4. Patience is a virtue
You need patience to be a photographer. That’s a must. You need patience to wait on replies from models/companies/collaborators, whilst bearing in mind that you are not everyone’s priority and some people may never contact you back.
As a side note, you should acknowledge that a photoshoot is never set in stone, even when you are actually at the shooting stage. During a shoot, the model or assistant may offer up an idea that is completely different to that pinterest board you made a month back but you should roll with it. Just make sure that you are still in control. After all, you need images out of a shoot as much as anyone else (if not, perhaps more if you’ve planned the shoot and are going to edit them yourself. Further more if you are looking to get them published with your name attached to them!) so make sure that you’ve still got portfolio enhancing stuff! Also, if you are planning on getting images published, just be aware that you may have to wait around 3 months (and possibly longer!) for you to be able to release the images online.
You need patience to plan a photo shoot, which is not the easiest or hardest thing to do ever (depending on the amount of people involved and the scale of preproduction). There’s no set way to do this and you have to make sure that everyone you are working with is on the same page and that everyone is clear as to what they shall receive from after the shoot is done. Are you doing a TFP shoot? Or is it a test?
Lastly, you have to be patient when finding an audience for your work. There is no magic formula for attracting a large audience that all want to pay you for your work and there’ll be days where nothing happens, but you shouldn’t worry and stress that no one’s looking at your work. Just double your efforts to market yourself or use this time to learn a new technique. People who are interested in your work will engage with you.
3. Be Practical
This is probably my most vital piece of advice. Being practical is essential. Knowing your own (often physical) limitations is super important. I’m very sure you’d love to shoot that high end clothing editorial in that abandoned location. So would I, but practically, are you really able to do that? Do you have the funds to get everyone together (having fully paid everyone’s travel costs of course!) to that location? Sure it is great to have goals and ambitions but really, look around you and see what you can do right now to further yourself.
Maybe you are a sports photographer in need of some new portfolio images. Why not go down to your local sports centre and ask them if you can shoot some images of their sports classes? Tell them that they can have a few images for advertising purposes (as long as you are fully credited of course) so that way you both win! Or maybe you are a landscape photographer who lives in the city. Why not switch it up and shoot some cityscapes and then alter the colour in photoshop? What if you overlayed your previous landscape images onto the cityscape image and look at the degradation of the rural environment?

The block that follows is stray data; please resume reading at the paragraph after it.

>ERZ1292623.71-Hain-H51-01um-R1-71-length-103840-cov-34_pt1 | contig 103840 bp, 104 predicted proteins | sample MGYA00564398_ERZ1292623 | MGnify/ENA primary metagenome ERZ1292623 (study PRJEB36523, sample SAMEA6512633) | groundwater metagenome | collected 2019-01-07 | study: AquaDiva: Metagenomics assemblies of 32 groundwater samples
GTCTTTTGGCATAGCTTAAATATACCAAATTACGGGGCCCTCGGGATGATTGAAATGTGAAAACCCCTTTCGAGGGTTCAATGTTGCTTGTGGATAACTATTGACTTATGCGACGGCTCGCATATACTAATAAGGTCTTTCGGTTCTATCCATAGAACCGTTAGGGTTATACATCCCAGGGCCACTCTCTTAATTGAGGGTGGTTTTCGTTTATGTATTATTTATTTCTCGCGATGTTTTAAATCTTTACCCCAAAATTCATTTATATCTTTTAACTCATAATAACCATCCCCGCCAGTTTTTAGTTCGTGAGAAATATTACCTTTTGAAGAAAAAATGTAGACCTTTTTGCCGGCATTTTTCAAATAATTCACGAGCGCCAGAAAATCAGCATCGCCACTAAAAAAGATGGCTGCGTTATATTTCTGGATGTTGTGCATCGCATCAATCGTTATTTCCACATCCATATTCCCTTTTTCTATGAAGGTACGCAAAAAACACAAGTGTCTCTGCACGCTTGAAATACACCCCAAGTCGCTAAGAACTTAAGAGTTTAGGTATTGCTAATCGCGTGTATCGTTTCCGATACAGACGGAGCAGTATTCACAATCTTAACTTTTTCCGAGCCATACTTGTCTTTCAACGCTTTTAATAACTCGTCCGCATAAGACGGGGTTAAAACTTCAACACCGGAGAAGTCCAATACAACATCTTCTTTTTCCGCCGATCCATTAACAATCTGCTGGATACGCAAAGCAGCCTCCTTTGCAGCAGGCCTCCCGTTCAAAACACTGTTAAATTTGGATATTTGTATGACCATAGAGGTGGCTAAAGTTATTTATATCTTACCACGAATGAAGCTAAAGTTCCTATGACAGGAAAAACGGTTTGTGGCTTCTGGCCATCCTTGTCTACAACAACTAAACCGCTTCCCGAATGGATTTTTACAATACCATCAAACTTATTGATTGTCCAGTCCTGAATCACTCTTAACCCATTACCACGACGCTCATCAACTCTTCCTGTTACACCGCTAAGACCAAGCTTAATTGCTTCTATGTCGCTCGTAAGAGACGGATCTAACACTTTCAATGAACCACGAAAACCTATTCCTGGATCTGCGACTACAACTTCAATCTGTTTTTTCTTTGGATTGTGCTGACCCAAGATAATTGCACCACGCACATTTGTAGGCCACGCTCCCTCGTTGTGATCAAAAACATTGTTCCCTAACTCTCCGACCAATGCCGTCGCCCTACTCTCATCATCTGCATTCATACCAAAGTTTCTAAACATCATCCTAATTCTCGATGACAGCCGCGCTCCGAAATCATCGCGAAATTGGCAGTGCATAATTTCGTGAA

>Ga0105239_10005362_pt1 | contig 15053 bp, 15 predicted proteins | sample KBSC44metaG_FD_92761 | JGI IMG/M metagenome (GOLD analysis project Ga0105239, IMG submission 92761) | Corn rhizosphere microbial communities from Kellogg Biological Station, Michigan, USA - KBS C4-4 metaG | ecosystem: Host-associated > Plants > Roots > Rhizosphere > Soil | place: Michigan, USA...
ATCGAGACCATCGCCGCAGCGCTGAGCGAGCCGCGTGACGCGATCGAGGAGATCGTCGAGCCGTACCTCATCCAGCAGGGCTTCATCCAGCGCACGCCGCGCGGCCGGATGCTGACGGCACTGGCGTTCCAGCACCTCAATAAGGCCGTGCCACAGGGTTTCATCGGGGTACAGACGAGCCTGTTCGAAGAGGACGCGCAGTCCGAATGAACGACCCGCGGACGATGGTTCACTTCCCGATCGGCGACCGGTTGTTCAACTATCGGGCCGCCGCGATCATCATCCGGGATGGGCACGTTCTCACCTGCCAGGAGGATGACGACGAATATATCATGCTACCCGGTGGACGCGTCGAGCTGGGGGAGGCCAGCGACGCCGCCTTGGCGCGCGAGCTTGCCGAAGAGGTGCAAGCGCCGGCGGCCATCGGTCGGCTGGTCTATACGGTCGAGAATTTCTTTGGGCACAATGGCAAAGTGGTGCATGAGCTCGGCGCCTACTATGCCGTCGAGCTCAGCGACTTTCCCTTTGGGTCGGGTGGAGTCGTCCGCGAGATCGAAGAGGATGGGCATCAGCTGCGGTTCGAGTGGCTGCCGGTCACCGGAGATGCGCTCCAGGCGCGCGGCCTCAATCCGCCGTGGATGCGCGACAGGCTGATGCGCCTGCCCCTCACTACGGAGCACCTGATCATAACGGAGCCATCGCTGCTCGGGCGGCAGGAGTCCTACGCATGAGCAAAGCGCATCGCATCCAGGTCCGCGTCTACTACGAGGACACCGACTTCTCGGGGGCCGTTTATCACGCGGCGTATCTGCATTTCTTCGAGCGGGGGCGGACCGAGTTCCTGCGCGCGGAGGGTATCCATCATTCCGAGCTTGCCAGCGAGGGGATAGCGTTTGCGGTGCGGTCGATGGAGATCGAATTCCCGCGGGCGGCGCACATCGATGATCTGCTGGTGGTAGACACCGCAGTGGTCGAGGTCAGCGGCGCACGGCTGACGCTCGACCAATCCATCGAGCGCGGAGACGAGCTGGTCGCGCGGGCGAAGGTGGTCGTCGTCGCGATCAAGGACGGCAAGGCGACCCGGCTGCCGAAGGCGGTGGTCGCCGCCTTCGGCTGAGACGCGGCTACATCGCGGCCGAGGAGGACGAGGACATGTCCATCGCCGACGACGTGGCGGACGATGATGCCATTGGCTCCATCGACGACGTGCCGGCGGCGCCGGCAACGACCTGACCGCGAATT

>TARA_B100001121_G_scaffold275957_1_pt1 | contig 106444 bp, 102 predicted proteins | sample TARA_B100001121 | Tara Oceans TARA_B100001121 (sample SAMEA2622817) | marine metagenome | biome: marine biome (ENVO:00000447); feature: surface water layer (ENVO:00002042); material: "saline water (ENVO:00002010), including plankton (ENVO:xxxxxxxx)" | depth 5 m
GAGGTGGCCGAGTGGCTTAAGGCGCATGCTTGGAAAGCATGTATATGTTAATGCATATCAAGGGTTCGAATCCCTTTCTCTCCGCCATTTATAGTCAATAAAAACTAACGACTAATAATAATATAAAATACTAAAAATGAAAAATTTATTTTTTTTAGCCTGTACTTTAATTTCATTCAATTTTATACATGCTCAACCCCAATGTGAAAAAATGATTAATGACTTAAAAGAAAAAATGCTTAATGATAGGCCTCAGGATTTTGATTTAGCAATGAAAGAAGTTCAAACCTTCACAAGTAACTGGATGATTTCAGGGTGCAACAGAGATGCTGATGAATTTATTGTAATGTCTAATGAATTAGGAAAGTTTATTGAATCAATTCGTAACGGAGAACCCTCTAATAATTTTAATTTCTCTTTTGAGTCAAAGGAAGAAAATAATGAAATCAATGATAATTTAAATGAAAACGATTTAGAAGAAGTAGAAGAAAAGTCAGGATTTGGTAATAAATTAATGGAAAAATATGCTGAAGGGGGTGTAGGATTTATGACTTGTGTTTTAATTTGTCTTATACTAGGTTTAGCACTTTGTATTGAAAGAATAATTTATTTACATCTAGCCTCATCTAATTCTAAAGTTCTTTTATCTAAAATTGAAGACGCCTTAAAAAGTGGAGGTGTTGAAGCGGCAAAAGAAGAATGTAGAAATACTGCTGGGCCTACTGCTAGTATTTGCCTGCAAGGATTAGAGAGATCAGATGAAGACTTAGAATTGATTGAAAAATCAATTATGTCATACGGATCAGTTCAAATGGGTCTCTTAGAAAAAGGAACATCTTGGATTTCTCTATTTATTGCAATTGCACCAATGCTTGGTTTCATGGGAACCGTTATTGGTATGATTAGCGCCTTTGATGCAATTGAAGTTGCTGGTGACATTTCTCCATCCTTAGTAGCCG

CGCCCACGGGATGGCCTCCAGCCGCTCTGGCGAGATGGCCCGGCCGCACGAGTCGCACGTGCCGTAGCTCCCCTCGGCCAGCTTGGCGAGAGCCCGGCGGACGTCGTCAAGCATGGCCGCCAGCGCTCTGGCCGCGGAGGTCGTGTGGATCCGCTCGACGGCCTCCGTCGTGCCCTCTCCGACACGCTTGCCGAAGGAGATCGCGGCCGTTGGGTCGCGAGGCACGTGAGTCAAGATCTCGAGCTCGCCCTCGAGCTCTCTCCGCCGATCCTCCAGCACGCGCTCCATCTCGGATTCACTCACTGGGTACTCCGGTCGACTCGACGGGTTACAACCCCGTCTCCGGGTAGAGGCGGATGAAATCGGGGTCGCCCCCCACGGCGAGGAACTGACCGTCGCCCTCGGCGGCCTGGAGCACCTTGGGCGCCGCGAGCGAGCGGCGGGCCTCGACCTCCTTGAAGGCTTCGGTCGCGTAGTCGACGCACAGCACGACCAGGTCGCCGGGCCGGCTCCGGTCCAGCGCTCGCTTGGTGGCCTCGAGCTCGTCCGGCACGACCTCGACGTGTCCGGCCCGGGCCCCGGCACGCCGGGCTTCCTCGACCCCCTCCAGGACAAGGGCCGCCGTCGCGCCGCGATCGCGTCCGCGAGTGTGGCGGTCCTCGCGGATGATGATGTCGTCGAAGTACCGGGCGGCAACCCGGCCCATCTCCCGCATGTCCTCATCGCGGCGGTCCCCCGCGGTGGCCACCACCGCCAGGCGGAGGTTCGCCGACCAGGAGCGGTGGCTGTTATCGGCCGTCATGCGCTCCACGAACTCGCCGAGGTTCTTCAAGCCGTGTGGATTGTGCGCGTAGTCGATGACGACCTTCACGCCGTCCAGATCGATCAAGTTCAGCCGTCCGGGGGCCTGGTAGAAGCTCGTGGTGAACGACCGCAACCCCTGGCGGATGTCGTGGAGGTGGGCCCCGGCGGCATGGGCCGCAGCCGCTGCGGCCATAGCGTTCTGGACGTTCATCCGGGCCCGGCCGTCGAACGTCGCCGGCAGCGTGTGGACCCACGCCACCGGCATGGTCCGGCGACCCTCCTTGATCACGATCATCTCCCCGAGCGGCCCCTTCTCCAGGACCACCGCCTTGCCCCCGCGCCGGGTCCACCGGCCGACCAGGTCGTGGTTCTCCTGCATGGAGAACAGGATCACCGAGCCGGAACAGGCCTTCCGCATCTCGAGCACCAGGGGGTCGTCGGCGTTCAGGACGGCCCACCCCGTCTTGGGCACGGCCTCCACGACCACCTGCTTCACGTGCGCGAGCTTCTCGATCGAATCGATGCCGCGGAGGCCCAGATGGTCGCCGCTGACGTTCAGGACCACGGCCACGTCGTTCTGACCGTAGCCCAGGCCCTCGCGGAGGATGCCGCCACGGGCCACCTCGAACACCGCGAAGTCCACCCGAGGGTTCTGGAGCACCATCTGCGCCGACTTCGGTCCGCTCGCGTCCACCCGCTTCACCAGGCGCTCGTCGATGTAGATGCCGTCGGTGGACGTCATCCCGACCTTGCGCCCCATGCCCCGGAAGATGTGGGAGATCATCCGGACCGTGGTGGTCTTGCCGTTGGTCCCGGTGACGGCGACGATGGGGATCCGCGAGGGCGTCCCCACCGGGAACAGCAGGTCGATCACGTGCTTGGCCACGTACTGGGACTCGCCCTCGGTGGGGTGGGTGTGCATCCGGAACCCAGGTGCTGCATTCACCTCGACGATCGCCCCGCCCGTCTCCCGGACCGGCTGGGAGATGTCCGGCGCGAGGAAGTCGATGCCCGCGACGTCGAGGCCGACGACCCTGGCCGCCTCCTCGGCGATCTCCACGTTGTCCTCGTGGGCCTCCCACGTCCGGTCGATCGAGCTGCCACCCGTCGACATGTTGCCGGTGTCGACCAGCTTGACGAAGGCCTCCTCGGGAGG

I think that no matter what you do, there is always a way, not necessarily clear cut, to do what you want to. It’s up to you to use your photographic vision to find opportunities where it looks like there are none!
2. Study Images
Right, this is a piece of advice I am guilty of doing a lot of and I could probably write up a whole blog post about it so i’ll keep this pretty short. No matter what area of photography you are shooting, look at other photographer’s images to do 2 things:
- i. To get an idea of how people are selling this particular area of photography and how “professionals” /create/compose their images.
- ii. To know what not to do! Why would you want to copy another photographer’s work? Use what you see as the foundation for you to build upon. Consider what this person’s photo has that your photo doesn’t. Is it the colour? The composition? The lighting? Consider how you improve that area in your own images rather than copy what you see!
1. Re-contextualise Your Genre
This is quite a controversial piece of advice because photography is notorious for their industry standard, particularly if you are shooting fashion or beauty where you “have” to follow the rules that define such genres. I’m not saying that you ignore the rules. You should totally learn and create by them, but just be aware that they aren’t the end all and be all of an image; what looks good to one person will always look bad to someone else.
Also, consider what you are shooting. Are you just shooting the same images as everyone else? Other than you shooting it, how is your work different? What are you saying with your work? What is the bigger picture? Remember, as photographers, we are creating the images that will aspire the next generation in the same way we look at the work of other’s!
So, that was a pretty long post but I hope it was helpful in someway to you and your practice!